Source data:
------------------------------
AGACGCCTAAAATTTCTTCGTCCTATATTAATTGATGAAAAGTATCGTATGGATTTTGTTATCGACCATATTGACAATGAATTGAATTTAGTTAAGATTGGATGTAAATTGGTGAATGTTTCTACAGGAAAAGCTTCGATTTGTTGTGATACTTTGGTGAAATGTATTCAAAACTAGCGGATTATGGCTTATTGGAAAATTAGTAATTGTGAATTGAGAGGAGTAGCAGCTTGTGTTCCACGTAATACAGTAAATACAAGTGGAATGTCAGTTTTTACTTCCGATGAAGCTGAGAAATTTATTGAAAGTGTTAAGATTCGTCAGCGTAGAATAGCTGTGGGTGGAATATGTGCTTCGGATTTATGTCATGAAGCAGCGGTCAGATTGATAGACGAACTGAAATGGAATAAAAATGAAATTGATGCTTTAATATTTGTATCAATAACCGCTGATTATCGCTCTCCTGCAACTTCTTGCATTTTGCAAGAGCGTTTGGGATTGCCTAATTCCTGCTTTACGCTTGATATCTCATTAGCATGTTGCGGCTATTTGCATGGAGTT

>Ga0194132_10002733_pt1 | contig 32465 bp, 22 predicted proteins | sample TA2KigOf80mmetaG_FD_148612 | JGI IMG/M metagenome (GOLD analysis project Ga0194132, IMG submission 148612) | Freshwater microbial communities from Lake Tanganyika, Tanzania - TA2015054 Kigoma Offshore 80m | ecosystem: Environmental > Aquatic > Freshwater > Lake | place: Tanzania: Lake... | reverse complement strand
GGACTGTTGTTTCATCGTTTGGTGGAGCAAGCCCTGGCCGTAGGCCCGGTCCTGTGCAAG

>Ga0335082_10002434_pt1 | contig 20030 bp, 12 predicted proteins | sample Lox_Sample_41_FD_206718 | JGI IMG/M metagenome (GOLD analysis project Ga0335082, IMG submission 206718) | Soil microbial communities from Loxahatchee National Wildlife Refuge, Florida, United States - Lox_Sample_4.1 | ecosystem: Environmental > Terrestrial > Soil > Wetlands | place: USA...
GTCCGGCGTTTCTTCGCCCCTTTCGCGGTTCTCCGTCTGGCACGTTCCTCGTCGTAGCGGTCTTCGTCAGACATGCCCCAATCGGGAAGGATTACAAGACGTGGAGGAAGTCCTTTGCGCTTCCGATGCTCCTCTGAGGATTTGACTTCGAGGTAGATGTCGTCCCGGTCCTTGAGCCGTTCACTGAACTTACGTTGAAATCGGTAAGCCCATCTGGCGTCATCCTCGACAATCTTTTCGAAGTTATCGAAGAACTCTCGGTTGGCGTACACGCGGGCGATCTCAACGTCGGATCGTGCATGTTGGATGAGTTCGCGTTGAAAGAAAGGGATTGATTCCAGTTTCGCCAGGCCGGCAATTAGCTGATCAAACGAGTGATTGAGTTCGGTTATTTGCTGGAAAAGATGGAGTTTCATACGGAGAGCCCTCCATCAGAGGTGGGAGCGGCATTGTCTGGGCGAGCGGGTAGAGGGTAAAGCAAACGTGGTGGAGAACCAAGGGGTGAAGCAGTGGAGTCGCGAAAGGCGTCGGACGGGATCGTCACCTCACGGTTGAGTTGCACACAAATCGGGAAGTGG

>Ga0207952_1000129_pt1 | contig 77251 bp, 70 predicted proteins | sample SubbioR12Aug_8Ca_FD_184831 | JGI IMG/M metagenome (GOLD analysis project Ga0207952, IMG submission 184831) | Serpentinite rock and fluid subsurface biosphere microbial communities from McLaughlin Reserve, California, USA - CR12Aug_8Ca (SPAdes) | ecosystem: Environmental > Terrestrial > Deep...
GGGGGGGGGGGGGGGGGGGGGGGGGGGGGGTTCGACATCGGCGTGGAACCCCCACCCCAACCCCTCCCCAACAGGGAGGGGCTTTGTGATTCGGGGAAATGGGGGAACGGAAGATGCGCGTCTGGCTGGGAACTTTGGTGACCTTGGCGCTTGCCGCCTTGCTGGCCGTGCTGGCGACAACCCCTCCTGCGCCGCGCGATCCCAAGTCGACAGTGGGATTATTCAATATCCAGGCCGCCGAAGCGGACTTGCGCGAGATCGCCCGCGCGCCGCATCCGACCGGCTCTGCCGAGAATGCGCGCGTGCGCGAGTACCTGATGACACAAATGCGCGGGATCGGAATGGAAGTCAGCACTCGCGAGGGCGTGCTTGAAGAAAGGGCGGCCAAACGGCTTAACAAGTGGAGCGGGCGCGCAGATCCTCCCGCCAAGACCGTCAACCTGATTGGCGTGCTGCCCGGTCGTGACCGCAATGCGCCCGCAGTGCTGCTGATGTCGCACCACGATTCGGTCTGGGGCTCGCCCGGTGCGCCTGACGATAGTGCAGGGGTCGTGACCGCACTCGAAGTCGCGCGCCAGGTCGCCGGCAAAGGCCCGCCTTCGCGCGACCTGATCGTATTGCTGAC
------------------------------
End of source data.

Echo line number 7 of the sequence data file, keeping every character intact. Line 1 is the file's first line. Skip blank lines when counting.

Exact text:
GGGGGGGGGGGGGGGGGGGGGGGGGGGGGGTTCGACATCGGCGTGGAACCCCCACCCCAACCCCTCCCCAACAGGGAGGGGCTTTGTGATTCGGGGAAATGGGGGAACGGAAGATGCGCGTCTGGCTGGGAACTTTGGTGACCTTGGCGCTTGCCGCCTTGCTGGCCGTGCTGGCGACAACCCCTCCTGCGCCGCGCGATCCCAAGTCGACAGTGGGATTATTCAATATCCAGGCCGCCGAAGCGGACTTGCGCGAGATCGCCCGCGCGCCGCATCCGACCGGCTCTGCCGAGAATGCGCGCGTGCGCGAGTACCTGATGACACAAATGCGCGGGATCGGAATGGAAGTCAGCACTCGCGAGGGCGTGCTTGAAGAAAGGGCGGCCAAACGGCTTAACAAGTGGAGCGGGCGCGCAGATCCTCCCGCCAAGACCGTCAACCTGATTGGCGTGCTGCCCGGTCGTGACCGCAATGCGCCCGCAGTGCTGCTGATGTCGCACCACGATTCGGTCTGGGGCTCGCCCGGTGCGCCTGACGATAGTGCAGGGGTCGTGACCGCACTCGAAGTCGCGCGCCAGGTCGCCGGCAAAGGCCCGCCTTCGCGCGACCTGATCGTATTGCTGAC